Go for a walk with Murder Ballads wailing through your earphones and you’ll never look at your neighborhood the same. Come home, pour yourself several briny scotches as you study Cave’s two lectures–The Secret Life of the Love Song and The Flesh Made Word. Then cook meat with fire as you blast The Abattoir Blues Tour. Finally, sit in the dark and cry as you you soak up No More Shall We Part. You are cleansed. Bon Appétit!
It’s rare that artists release works that rank among their most accomplished decades-deep into their career. Chalk it up to rock n’ roll culture’s “better to burn out than fade away” mentality, or finite creative reserves if you will. Regardless, the trend makes the moments where a pinnacle arrives late in the game worthy of lionization. Scott Walker’s recent bursts of avant insanity and the noise rock ecclesiasticism found on the last string of Swans albums comprise strong examples.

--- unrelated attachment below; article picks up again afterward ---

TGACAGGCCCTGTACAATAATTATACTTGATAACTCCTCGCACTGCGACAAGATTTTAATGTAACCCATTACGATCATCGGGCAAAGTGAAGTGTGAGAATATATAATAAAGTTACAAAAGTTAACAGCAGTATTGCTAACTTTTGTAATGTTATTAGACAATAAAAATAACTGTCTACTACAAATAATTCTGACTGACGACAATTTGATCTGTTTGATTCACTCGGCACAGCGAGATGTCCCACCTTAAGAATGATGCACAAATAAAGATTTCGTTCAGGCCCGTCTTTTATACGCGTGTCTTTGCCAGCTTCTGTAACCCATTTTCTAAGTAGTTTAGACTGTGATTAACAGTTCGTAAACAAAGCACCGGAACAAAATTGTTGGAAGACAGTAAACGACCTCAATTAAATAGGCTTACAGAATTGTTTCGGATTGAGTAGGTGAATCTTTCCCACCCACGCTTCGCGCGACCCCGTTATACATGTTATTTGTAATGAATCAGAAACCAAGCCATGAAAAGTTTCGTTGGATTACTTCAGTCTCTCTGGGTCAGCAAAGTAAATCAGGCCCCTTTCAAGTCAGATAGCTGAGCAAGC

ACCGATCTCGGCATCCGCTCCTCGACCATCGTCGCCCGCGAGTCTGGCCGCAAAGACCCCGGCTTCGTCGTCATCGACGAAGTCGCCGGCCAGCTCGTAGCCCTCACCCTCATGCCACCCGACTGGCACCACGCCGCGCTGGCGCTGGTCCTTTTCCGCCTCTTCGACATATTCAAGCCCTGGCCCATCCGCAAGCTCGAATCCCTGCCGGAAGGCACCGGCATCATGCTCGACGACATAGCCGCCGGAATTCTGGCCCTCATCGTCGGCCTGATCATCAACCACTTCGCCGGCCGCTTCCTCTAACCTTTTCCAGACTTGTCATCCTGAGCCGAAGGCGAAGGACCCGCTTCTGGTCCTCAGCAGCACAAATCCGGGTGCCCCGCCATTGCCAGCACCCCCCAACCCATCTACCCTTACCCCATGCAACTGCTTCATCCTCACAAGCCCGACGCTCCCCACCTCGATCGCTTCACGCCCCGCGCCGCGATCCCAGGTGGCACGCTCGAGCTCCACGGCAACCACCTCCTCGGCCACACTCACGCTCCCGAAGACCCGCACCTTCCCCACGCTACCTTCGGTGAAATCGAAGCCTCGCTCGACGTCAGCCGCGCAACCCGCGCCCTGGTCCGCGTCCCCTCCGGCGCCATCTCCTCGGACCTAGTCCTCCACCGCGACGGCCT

Enter Nick Cave, who has never wanted for strong material in his almost four decades as a musician. Perhaps this consistency is part of what makes his most recent album with the Bad Seeds so remarkable. Released in 2013, Push the Sky Away tackles the idea of memory and the new conditions our digital age imposes upon it (without ever being so coarse as to use an expression like, say, “digital age”). Along with collaborator Warren Ellis Cave pairs these musings with some…
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